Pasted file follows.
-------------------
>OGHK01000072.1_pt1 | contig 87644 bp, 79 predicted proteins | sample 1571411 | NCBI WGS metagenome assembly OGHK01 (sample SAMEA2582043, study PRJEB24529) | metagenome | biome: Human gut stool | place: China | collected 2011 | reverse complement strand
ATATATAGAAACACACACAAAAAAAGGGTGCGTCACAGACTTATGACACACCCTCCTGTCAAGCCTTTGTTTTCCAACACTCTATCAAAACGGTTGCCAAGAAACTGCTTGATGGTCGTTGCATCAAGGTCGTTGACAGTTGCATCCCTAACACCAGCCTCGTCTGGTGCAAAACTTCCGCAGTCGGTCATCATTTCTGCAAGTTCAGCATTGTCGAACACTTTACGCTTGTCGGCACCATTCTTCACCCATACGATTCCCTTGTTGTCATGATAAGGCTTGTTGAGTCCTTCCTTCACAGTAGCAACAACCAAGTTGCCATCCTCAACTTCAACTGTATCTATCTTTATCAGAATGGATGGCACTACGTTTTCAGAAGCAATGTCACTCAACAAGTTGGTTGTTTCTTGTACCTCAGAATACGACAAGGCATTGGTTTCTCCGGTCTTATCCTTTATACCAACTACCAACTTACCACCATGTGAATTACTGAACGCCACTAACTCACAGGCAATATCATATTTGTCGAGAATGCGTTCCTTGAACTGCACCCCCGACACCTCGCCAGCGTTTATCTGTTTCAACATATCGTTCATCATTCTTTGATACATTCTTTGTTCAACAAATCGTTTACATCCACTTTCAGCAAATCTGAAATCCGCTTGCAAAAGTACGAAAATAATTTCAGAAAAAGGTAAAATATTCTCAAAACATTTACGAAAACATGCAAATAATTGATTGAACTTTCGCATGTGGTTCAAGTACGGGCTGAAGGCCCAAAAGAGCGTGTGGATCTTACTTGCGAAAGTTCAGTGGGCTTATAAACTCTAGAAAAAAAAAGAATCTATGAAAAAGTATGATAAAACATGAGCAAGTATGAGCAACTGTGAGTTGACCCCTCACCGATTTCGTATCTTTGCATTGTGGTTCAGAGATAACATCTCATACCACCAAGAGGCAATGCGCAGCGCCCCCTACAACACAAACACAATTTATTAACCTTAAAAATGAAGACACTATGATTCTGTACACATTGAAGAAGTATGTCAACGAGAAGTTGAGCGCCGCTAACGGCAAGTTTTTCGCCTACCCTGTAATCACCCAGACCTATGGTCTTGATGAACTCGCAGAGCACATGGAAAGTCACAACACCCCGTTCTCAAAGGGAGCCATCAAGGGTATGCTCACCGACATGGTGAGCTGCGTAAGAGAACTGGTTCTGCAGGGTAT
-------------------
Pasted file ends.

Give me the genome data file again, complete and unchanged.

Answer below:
>OGHK01000072.1_pt1 | contig 87644 bp, 79 predicted proteins | sample 1571411 | NCBI WGS metagenome assembly OGHK01 (sample SAMEA2582043, study PRJEB24529) | metagenome | biome: Human gut stool | place: China | collected 2011 | reverse complement strand
ATATATAGAAACACACACAAAAAAAGGGTGCGTCACAGACTTATGACACACCCTCCTGTCAAGCCTTTGTTTTCCAACACTCTATCAAAACGGTTGCCAAGAAACTGCTTGATGGTCGTTGCATCAAGGTCGTTGACAGTTGCATCCCTAACACCAGCCTCGTCTGGTGCAAAACTTCCGCAGTCGGTCATCATTTCTGCAAGTTCAGCATTGTCGAACACTTTACGCTTGTCGGCACCATTCTTCACCCATACGATTCCCTTGTTGTCATGATAAGGCTTGTTGAGTCCTTCCTTCACAGTAGCAACAACCAAGTTGCCATCCTCAACTTCAACTGTATCTATCTTTATCAGAATGGATGGCACTACGTTTTCAGAAGCAATGTCACTCAACAAGTTGGTTGTTTCTTGTACCTCAGAATACGACAAGGCATTGGTTTCTCCGGTCTTATCCTTTATACCAACTACCAACTTACCACCATGTGAATTACTGAACGCCACTAACTCACAGGCAATATCATATTTGTCGAGAATGCGTTCCTTGAACTGCACCCCCGACACCTCGCCAGCGTTTATCTGTTTCAACATATCGTTCATCATTCTTTGATACATTCTTTGTTCAACAAATCGTTTACATCCACTTTCAGCAAATCTGAAATCCGCTTGCAAAAGTACGAAAATAATTTCAGAAAAAGGTAAAATATTCTCAAAACATTTACGAAAACATGCAAATAATTGATTGAACTTTCGCATGTGGTTCAAGTACGGGCTGAAGGCCCAAAAGAGCGTGTGGATCTTACTTGCGAAAGTTCAGTGGGCTTATAAACTCTAGAAAAAAAAAGAATCTATGAAAAAGTATGATAAAACATGAGCAAGTATGAGCAACTGTGAGTTGACCCCTCACCGATTTCGTATCTTTGCATTGTGGTTCAGAGATAACATCTCATACCACCAAGAGGCAATGCGCAGCGCCCCCTACAACACAAACACAATTTATTAACCTTAAAAATGAAGACACTATGATTCTGTACACATTGAAGAAGTATGTCAACGAGAAGTTGAGCGCCGCTAACGGCAAGTTTTTCGCCTACCCTGTAATCACCCAGACCTATGGTCTTGATGAACTCGCAGAGCACATGGAAAGTCACAACACCCCGTTCTCAAAGGGAGCCATCAAGGGTATGCTCACCGACATGGTGAGCTGCGTAAGAGAACTGGTTCTGCAGGGTAT